Bloodwood


Has anyone worked with this wood. I dimensioned a 4/4 piece for a project and in spite of some dust control efforts, my shop looks like it rained paprika (or cayenne) over everything. My clothes suggest I was hit by an IED. Not sure what my lungs look like.
The wood is truly beautiful, cuts incredibly nicely, etc. Just was curious of other people's experiences.
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Dark woods produce dust that is quite visible. Walnut covers my shop with dark brown. Ipe covers my shop with yellowy green. And yes Bloodwood and Paduk make my shop red. Oddly after working with Ipe and using CMT Formula 2050 to clean my blades or bits the yellowy green dust turns in to a real blood color. I though I was bleeding badly the first time I cleaned up after using Ipe. Wait until you cut into some Ebony.
To control dust I cut and sand with the work between me and the open garage door and with a fan at my back.
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*Very* limited experience. It polishes to a glossy finish. Boiled linseed oil works well.
As you said, it's beautiful wood.
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ornaments). I really enjoy working with it. It cuts like a dream on the lathe, and polishes up very nicely.
--
Regards,
Doug Miller (alphageek at milmac dot com)
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wrote:

and i've found it to smell wonderful when worked.
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On Thu, 2 Feb 2006 14:30:52 -0700, "Charles Spitzer"

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warbler wrote:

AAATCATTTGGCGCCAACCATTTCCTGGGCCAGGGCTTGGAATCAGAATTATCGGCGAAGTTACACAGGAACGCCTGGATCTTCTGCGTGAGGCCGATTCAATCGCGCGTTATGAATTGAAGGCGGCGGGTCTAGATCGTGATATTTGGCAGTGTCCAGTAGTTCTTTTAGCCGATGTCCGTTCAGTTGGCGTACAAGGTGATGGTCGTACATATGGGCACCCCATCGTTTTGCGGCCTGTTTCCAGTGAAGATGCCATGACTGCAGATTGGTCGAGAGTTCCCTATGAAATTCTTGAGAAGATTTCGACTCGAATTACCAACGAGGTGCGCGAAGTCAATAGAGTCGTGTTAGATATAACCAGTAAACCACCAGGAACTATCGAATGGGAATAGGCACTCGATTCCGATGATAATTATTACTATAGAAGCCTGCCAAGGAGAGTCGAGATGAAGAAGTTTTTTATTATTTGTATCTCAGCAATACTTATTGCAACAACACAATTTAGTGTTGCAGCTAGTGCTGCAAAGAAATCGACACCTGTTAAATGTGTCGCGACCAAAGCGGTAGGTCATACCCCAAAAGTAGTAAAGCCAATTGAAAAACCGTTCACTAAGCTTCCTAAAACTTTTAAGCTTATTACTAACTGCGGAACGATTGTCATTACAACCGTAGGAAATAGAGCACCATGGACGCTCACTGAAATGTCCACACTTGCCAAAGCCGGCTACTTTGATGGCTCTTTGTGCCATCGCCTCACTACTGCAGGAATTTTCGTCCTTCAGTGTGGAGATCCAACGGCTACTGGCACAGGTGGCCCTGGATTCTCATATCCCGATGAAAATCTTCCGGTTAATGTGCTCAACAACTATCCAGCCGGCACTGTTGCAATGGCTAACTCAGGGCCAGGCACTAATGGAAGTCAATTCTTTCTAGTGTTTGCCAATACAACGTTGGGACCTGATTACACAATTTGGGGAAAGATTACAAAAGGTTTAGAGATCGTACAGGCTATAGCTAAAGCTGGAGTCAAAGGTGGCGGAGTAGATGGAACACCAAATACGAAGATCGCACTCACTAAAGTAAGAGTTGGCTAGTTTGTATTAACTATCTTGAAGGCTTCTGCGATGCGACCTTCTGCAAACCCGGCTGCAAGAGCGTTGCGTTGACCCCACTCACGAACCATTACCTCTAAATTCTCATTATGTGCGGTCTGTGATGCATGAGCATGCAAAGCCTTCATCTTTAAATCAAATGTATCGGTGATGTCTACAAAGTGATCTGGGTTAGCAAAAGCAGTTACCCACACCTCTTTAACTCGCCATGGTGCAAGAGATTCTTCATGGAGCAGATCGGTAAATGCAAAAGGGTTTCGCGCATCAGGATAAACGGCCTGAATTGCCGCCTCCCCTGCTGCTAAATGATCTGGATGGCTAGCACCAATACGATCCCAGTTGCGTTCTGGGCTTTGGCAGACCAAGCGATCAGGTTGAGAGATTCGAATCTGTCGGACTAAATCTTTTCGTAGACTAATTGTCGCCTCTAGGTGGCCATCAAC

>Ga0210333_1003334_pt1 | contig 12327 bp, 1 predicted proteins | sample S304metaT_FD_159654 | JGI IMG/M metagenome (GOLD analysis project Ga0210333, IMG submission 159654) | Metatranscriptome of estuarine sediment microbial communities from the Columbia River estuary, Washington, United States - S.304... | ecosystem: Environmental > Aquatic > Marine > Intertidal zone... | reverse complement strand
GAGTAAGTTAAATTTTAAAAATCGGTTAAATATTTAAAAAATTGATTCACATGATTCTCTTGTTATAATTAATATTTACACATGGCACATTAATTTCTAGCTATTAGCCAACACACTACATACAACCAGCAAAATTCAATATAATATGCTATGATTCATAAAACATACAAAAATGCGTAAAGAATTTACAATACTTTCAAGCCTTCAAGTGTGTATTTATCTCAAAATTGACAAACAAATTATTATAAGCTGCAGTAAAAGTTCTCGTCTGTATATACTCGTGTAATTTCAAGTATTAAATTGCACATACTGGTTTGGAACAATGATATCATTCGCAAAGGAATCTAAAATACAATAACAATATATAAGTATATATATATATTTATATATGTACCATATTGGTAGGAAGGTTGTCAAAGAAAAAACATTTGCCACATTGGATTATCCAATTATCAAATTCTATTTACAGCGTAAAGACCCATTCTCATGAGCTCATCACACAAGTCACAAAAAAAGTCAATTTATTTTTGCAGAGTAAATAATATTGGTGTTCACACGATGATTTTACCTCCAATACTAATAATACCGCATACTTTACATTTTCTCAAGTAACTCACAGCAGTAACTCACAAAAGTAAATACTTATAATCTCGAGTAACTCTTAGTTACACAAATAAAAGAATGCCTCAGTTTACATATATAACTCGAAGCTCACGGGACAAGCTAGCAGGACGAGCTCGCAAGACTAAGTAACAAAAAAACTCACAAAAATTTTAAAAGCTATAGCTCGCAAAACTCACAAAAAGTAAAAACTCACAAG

I've seen a few WoodWright Shoppe episodes where ROy starts off with oak but is working with bloodwood before the show ends...
--

FF


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I have made a butler s table out of it and is the finest I have ever worked with, However you need a mask to cover mouth and nose. Very bad on lungs. Clean up after every finished cutting. Not tomorrow but today. This stuff (dust ) will be everywhere. The biggest mess was turning the post. It was 18"X3 1/2" Now this will get you covered. Other than the mess it makes it is gorges wood
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bloodwood is one of the worst fine sawdust producers out there. the dust is very hard to filter out. You can smell it through a mask. padouk is pretty bad too. a fair amount of tropical's will make far more fine dust then any American woods. Knight-Toolworks http://www.knight-toolworks.com affordable handmade wooden planes
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On Thu, 02 Feb 2006 22:25:56 -0800, with neither quill nor qualm,

Steve, I _hope_ you're wearing either N100 respirator filters or N100 masks, not N95. Otherwise you'll be complaining when emphysema or lung cancer rolls around.
--------------------------------------------------- I drive way too fast to worry about my cholesterol. --------------------------------------------------- http://www.diversify.com Refreshing Graphic Design
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Knight-Toolworks http://www.knight-toolworks.com affordable handmade wooden planes
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wrote:

Assuming that this is the S. American wood (it is something like brosinium xxx), yeah, I had a similar problem. It is like the wood fractures into tiny crystals or splinters. It did not help that I was somewhat alergic to the dust that coated my forearms when I was dimensioning the wood. (despite the dust collector on the planer). It is very nice wood, but, in my experience, a bear to work with hand tools. Scrapers are about all that seem make things better rather than worse.
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